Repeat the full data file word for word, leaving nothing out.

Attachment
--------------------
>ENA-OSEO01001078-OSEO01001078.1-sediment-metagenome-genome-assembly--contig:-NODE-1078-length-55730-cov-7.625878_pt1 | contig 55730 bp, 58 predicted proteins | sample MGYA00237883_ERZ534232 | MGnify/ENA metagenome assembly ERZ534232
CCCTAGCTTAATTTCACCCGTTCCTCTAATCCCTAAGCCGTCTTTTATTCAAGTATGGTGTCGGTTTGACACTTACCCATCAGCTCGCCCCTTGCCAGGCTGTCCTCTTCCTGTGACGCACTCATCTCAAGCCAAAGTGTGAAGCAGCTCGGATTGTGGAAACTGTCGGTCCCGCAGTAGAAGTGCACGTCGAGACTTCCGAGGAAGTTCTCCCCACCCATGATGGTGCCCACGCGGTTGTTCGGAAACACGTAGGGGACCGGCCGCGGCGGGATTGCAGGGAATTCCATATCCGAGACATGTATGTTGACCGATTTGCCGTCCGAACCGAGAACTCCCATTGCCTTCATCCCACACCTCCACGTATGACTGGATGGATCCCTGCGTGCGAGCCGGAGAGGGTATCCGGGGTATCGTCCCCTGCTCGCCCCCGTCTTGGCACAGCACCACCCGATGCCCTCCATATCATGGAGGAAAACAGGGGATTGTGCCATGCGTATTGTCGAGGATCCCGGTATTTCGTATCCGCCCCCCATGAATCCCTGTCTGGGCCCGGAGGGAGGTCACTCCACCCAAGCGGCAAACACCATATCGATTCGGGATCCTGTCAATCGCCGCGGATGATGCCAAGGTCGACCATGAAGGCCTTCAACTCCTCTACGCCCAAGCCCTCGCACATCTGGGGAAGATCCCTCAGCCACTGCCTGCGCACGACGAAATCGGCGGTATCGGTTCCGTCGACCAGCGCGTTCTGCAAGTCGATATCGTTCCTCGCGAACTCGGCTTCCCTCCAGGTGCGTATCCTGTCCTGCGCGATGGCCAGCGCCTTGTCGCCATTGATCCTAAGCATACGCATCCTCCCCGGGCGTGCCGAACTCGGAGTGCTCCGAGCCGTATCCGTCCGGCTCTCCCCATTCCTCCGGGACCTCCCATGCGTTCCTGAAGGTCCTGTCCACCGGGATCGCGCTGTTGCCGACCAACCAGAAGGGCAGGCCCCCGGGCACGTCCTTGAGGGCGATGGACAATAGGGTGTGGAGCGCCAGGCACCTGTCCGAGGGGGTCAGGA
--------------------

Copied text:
>ENA-OSEO01001078-OSEO01001078.1-sediment-metagenome-genome-assembly--contig:-NODE-1078-length-55730-cov-7.625878_pt1 | contig 55730 bp, 58 predicted proteins | sample MGYA00237883_ERZ534232 | MGnify/ENA metagenome assembly ERZ534232
CCCTAGCTTAATTTCACCCGTTCCTCTAATCCCTAAGCCGTCTTTTATTCAAGTATGGTGTCGGTTTGACACTTACCCATCAGCTCGCCCCTTGCCAGGCTGTCCTCTTCCTGTGACGCACTCATCTCAAGCCAAAGTGTGAAGCAGCTCGGATTGTGGAAACTGTCGGTCCCGCAGTAGAAGTGCACGTCGAGACTTCCGAGGAAGTTCTCCCCACCCATGATGGTGCCCACGCGGTTGTTCGGAAACACGTAGGGGACCGGCCGCGGCGGGATTGCAGGGAATTCCATATCCGAGACATGTATGTTGACCGATTTGCCGTCCGAACCGAGAACTCCCATTGCCTTCATCCCACACCTCCACGTATGACTGGATGGATCCCTGCGTGCGAGCCGGAGAGGGTATCCGGGGTATCGTCCCCTGCTCGCCCCCGTCTTGGCACAGCACCACCCGATGCCCTCCATATCATGGAGGAAAACAGGGGATTGTGCCATGCGTATTGTCGAGGATCCCGGTATTTCGTATCCGCCCCCCATGAATCCCTGTCTGGGCCCGGAGGGAGGTCACTCCACCCAAGCGGCAAACACCATATCGATTCGGGATCCTGTCAATCGCCGCGGATGATGCCAAGGTCGACCATGAAGGCCTTCAACTCCTCTACGCCCAAGCCCTCGCACATCTGGGGAAGATCCCTCAGCCACTGCCTGCGCACGACGAAATCGGCGGTATCGGTTCCGTCGACCAGCGCGTTCTGCAAGTCGATATCGTTCCTCGCGAACTCGGCTTCCCTCCAGGTGCGTATCCTGTCCTGCGCGATGGCCAGCGCCTTGTCGCCATTGATCCTAAGCATACGCATCCTCCCCGGGCGTGCCGAACTCGGAGTGCTCCGAGCCGTATCCGTCCGGCTCTCCCCATTCCTCCGGGACCTCCCATGCGTTCCTGAAGGTCCTGTCCACCGGGATCGCGCTGTTGCCGACCAACCAGAAGGGCAGGCCCCCGGGCACGTCCTTGAGGGCGATGGACAATAGGGTGTGGAGCGCCAGGCACCTGTCCGAGGGGGTCAGGA